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Euro zone business activity stagnates as Draghi bows out

Euro zone business activity stagnated in October as demand withered, according to a downbeat survey published today just hours before European Central Bank President Mario Draghi makes his swansong appearance. 

The ECB last month cut its deposit rate deeper into negative territory and said it would revive its bond-buying programme indefinitely to cut borrowing costs and stimulate investment and growth in the euro zone. 

But inflation in the euro zone still languishes at less than half the ECB’s target and October’s preliminary Purchasing Managers’ Index (PMI) readings add weight to fears the economic outlook is darkening once again. 

IHS Markit’s flash composite PMI, seen as a good guide to economic health, was 50.2, just above September’s more than six-year low final reading of 50.1.

But it was still perilously close to the 50 mark that separates growth from contraction and below expectations in a Reuters poll for 50.3. 

Germany’s export-dependent manufacturing sector remained in contraction this month, earlier data showed, suggesting a third-quarter slowdown in Europe’s largest economy could stretch into the closing months of the year. 

French activity picked up more than expected, however, boosted mainly by a firmer service sector. 

Meanwhile, Norway’s central bank kept its main interest rate unchanged today, as predicted, as did Sweden’s.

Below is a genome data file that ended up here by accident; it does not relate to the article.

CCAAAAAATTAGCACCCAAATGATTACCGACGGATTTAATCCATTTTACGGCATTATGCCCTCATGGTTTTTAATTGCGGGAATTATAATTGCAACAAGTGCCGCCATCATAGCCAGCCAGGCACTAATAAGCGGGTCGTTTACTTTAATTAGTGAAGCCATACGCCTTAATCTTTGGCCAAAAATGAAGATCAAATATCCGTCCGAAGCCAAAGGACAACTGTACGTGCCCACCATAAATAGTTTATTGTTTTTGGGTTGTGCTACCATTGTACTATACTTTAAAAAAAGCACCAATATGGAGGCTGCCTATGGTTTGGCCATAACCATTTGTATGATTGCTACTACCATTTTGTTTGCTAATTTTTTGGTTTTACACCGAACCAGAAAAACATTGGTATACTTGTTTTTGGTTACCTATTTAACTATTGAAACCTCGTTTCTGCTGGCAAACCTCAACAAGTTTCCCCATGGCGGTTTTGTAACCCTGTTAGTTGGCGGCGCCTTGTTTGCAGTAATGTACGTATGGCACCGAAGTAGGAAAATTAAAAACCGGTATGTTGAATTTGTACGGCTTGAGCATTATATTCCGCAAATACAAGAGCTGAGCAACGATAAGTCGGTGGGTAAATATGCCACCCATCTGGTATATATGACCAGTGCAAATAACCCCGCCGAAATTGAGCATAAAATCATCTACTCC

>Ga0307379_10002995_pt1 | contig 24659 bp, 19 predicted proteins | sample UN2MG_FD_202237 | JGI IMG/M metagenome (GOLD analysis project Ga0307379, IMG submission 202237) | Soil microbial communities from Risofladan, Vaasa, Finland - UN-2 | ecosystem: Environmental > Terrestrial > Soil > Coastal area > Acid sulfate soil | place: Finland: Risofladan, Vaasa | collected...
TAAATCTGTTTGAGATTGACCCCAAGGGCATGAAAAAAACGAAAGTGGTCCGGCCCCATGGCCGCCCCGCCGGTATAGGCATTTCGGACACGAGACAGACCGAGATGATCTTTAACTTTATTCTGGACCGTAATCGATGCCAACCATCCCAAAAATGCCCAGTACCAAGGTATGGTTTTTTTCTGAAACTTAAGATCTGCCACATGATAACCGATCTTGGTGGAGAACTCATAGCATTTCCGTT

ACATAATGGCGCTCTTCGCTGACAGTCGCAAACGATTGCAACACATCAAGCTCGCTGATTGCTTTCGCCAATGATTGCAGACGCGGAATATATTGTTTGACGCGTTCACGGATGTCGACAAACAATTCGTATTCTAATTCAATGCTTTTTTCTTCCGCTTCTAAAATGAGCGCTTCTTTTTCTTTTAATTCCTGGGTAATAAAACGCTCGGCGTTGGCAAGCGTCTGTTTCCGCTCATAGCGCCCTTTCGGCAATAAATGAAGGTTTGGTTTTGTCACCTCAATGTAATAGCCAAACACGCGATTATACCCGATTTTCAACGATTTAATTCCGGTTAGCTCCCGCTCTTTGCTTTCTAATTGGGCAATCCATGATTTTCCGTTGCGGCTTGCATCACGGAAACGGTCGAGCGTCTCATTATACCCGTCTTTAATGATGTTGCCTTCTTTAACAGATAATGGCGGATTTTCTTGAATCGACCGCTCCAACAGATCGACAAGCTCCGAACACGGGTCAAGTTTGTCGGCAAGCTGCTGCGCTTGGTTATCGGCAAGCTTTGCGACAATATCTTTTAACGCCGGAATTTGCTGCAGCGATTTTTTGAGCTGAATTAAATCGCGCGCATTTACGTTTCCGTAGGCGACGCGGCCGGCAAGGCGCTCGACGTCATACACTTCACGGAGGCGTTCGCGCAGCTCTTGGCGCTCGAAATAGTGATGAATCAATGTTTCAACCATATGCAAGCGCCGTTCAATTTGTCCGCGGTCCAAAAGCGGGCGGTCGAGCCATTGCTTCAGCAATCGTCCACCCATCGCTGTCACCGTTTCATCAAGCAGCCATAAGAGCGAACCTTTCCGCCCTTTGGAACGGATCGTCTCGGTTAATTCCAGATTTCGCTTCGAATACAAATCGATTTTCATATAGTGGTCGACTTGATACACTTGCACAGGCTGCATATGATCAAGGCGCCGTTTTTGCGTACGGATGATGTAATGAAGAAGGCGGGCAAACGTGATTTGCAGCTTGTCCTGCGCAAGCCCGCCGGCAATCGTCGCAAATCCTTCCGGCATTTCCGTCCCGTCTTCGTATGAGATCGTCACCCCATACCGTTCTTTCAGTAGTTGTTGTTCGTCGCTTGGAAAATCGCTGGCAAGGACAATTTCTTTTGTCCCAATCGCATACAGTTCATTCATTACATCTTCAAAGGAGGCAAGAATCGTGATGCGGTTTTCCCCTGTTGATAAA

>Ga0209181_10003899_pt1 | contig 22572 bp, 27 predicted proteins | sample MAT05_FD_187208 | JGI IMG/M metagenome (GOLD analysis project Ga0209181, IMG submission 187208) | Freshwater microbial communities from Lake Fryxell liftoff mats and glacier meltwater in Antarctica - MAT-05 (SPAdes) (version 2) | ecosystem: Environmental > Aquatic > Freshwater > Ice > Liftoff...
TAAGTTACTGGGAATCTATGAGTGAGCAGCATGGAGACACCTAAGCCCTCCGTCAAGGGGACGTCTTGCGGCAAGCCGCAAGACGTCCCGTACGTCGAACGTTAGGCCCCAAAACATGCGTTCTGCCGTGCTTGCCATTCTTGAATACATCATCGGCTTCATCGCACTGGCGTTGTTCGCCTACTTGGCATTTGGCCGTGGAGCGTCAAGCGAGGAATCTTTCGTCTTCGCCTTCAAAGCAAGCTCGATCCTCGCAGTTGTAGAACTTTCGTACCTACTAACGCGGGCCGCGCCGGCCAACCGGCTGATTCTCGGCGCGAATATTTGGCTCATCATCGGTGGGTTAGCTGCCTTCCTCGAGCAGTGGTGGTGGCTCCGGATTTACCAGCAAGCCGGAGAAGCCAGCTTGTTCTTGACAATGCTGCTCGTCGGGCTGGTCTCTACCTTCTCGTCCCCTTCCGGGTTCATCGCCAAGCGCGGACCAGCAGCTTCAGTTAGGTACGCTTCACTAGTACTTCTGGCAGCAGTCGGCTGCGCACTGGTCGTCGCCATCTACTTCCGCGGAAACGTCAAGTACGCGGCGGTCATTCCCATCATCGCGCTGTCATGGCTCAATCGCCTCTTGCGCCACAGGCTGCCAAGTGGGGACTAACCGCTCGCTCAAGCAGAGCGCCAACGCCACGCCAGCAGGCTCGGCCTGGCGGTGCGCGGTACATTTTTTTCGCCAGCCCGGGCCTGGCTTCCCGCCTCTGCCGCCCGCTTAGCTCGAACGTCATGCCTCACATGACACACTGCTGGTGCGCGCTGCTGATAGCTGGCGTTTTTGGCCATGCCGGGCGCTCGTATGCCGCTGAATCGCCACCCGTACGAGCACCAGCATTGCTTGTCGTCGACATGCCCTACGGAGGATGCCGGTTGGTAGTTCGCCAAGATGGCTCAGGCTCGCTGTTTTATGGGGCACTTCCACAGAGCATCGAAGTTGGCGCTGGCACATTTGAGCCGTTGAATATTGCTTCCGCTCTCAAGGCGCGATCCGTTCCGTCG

But the Riksbank surprised many by saying it expected to tighten policy in December, even though the economy is slowing more sharply than previously expected. 

IHS Markit said the euro zone PMIs indicated economic growth of just under 0.1% this quarter, below the 0.2% predicted in a Reuters poll last week. 

Giving little hope for a turnaround anytime soon, an index measuring new business rose only slightly to 49.1 from 48.7, chalking up its second month below the breakeven mark. 

A PMI for the bloc’s dominant service industry nudged up to 51.8 from September’s 51.6, which had been its lowest reading since the start of this year. Economists had expected 51.9. 

With the survey painting a gloomy picture, optimism among services firms was at its weakest since mid-2013. The business expectations index sank to 56.5 from 58.6. 

Manufacturers also had a bad October and activity contracted for a ninth month in a row, the PMI showed. 

It held steady at September’s 45.7, a low not seen in seven years and missing the median expectation for 46.

The manufacturing output index, which feeds into the composite PMI, was 46.2, just pipping last month’s 46.1 but its ninth sub-50 reading in a row. 

October’s weak results were despite factory gate prices falling for a fourth month. The output prices index was 48.9 compared to September’s 48.6.

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